Can I Use Dried Herbs Instead of Fresh?
Yes, if fresh herbs aren’t available, you can use dried herbs. They’re more concentrated though, so use about a third of the amount called for in the recipe.
Keep In Touch
I’d love to hear what you thought of this recipe in the comments or on Instagram! @KeyToMyLime #KeyToMyLime
If you like this recipe, be sure to check out all of our other beef recipes. Some reader favorites are:
- Creamy Horseradish Sauce
- Au Jus Recipe
- Boneless Prime Rib Recipe
- Prime Rib Rub Recipe
- Air Fryer Prime Rib
- Bottom Round Roast
- Top Round Roast
- Instant Pot Frozen Roast
- 5-6 pound prime rib roast (boneless or bone-in, see notes)*
- 1 Tablespoon Kosher salt
- 2 teaspoons coarse black pepper
Garlic and Herb Butter:
- 1/4 cup unsalted butter, softened
- 3 Tablespoons fresh rosemary, finely chopped
- 3 Tablespoons fresh thyme, finely chopped
- 4 cloves garlic, minced
- Pat the prime rib roast dry using paper towels. Season it liberally with the Kosher salt and black pepper. Allow the seasoned prime rib to rest in the refrigerator uncovered for a minimum of 1 hour, but preferably overnight.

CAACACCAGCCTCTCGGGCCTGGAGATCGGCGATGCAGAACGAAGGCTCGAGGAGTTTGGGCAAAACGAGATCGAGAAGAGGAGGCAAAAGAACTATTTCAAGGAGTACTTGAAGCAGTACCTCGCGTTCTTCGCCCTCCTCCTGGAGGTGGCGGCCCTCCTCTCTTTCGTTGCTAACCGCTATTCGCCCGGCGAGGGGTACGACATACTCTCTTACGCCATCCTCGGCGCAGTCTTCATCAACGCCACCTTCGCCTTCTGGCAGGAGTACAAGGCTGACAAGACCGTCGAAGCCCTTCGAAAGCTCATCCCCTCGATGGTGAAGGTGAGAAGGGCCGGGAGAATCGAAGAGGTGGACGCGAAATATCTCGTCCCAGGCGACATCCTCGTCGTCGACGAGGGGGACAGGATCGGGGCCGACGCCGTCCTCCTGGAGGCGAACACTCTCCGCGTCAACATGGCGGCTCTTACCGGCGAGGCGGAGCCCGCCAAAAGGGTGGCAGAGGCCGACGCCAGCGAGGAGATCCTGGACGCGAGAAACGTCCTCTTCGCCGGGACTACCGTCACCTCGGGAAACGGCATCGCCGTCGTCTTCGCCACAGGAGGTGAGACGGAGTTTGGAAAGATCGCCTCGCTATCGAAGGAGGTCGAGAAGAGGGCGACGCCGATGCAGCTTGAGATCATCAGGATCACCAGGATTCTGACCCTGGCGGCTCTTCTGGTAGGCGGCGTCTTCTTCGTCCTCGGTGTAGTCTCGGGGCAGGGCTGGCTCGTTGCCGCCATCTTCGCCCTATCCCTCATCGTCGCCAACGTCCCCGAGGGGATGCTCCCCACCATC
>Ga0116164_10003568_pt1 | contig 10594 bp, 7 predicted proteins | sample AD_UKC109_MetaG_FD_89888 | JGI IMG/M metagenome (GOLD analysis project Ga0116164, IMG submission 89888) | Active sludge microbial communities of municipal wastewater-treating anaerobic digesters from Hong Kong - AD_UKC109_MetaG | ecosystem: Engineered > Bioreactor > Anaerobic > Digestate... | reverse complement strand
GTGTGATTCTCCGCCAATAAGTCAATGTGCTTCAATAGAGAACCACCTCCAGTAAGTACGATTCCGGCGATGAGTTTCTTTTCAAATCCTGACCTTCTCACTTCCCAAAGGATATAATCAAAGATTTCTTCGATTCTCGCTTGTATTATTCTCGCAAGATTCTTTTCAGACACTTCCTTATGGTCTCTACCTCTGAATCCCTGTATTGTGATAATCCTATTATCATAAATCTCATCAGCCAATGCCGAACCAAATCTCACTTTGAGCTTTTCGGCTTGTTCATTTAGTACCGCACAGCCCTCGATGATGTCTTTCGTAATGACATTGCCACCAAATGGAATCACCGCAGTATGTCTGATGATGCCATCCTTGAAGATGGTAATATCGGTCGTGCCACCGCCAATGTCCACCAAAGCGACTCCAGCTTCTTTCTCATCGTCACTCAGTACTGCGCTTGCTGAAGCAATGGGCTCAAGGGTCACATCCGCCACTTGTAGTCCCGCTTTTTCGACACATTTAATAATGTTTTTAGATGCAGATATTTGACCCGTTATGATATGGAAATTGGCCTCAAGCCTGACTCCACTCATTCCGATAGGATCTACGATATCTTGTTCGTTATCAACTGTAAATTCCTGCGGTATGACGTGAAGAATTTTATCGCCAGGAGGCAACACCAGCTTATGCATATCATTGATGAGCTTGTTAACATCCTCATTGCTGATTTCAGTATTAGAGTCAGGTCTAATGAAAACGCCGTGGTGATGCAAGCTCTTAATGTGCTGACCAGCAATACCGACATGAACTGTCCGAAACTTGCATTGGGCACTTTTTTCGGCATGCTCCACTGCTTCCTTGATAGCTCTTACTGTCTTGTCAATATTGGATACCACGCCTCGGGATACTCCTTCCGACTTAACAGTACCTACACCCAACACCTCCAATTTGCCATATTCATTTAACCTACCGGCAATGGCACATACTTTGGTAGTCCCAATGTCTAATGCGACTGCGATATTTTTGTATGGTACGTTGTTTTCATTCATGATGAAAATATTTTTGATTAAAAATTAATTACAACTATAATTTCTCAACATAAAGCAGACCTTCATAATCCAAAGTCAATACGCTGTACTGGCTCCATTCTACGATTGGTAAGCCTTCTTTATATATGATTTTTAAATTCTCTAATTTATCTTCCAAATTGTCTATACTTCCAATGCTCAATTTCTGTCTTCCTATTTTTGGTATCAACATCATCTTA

- When you’re ready to cook the roast, remove the prime rib from the refrigerator and let it come to room temperature for about 30 minutes. Prepare your water and preheat your sous vide machine to 132°F-134°F (depending on doneness preference). The prime rib in the photos was cooked at 134°F, which is between medium-rare and medium, 132°F will be more truly medium-rare.
- Place the prime rib inside a vacuum-seal bag or a zip-top bag. If using a Ziploc bag, use the water displacement method (slowly submerge the bag into the water to allow the air to leave without allowing any water to get inside the bag, then seal the bag closed).